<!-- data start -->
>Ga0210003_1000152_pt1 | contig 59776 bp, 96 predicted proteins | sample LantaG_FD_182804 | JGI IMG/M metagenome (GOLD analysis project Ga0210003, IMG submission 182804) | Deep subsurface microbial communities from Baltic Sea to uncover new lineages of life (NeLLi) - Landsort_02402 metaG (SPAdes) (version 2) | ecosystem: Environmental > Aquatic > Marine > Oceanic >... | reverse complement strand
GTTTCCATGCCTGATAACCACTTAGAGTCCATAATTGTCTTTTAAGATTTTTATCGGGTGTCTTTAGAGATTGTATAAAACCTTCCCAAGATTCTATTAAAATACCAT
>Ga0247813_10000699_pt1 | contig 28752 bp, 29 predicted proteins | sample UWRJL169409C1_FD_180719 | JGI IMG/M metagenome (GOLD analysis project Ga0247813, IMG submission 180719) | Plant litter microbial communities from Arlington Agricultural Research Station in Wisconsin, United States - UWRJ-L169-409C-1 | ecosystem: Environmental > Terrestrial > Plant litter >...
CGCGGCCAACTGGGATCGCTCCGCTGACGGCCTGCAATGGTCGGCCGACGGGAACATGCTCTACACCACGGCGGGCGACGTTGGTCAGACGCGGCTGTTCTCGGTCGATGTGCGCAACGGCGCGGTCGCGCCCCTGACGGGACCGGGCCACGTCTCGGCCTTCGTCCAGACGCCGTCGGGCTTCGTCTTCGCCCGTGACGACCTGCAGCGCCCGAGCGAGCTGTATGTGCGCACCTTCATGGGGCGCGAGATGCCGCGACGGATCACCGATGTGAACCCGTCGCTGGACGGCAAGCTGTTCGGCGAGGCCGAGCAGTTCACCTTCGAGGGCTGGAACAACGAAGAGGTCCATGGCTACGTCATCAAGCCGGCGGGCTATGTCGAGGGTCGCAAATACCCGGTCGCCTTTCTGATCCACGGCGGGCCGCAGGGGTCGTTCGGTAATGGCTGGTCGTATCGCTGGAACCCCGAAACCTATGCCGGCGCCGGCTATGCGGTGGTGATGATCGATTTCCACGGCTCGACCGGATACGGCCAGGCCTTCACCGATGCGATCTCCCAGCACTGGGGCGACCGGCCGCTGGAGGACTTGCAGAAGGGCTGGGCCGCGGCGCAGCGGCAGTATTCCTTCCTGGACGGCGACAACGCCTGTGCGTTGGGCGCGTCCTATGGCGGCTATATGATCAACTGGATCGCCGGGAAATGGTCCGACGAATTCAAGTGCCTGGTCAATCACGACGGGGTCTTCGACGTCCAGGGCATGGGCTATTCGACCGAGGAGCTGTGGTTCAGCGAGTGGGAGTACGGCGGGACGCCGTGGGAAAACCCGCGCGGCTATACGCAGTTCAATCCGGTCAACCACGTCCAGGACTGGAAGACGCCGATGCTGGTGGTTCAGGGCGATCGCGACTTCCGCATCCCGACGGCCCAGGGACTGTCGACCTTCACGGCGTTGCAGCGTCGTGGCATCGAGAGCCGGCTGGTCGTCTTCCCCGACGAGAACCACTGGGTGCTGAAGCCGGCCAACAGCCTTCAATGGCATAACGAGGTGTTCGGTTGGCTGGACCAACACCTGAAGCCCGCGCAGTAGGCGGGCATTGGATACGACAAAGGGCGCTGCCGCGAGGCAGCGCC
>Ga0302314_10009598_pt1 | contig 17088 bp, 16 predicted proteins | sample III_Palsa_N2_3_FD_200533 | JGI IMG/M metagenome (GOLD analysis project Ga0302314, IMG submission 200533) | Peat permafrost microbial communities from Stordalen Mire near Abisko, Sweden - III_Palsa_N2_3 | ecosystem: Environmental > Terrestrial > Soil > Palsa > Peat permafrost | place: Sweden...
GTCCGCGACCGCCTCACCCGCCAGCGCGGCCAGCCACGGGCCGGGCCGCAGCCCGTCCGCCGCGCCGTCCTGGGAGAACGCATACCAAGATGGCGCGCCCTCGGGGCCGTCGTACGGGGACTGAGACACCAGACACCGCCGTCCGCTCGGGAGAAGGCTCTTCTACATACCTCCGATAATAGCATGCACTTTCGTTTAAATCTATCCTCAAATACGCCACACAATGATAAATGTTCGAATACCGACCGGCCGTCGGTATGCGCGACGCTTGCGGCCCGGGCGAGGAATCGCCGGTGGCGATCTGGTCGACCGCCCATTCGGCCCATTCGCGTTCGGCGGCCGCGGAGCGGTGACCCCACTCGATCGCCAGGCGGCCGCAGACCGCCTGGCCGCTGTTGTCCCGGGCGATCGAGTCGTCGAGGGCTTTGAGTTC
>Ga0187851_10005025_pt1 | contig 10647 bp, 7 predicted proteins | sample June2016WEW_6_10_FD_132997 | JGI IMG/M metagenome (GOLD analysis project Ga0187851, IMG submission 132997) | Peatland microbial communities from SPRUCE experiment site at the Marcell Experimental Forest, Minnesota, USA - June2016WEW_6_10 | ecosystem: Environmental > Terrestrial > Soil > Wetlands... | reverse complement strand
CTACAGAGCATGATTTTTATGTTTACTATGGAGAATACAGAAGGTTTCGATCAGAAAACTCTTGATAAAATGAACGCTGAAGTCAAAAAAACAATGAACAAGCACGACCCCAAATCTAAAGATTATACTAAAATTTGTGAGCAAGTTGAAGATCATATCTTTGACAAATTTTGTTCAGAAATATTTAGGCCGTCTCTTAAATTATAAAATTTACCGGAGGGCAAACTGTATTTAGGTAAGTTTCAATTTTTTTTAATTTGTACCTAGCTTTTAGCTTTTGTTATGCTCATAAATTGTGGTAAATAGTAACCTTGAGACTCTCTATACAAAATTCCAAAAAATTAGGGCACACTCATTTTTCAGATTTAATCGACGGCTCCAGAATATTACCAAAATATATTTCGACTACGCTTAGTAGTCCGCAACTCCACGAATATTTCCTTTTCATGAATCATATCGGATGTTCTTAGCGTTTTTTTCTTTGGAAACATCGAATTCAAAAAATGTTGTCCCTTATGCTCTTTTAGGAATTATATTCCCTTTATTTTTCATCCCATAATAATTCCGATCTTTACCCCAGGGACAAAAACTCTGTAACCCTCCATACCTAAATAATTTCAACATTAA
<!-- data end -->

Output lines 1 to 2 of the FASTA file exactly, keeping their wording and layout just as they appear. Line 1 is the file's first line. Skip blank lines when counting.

>Ga0210003_1000152_pt1 | contig 59776 bp, 96 predicted proteins | sample LantaG_FD_182804 | JGI IMG/M metagenome (GOLD analysis project Ga0210003, IMG submission 182804) | Deep subsurface microbial communities from Baltic Sea to uncover new lineages of life (NeLLi) - Landsort_02402 metaG (SPAdes) (version 2) | ecosystem: Environmental > Aquatic > Marine > Oceanic >... | reverse complement strand
GTTTCCATGCCTGATAACCACTTAGAGTCCATAATTGTCTTTTAAGATTTTTATCGGGTGTCTTTAGAGATTGTATAAAACCTTCCCAAGATTCTATTAAAATACCAT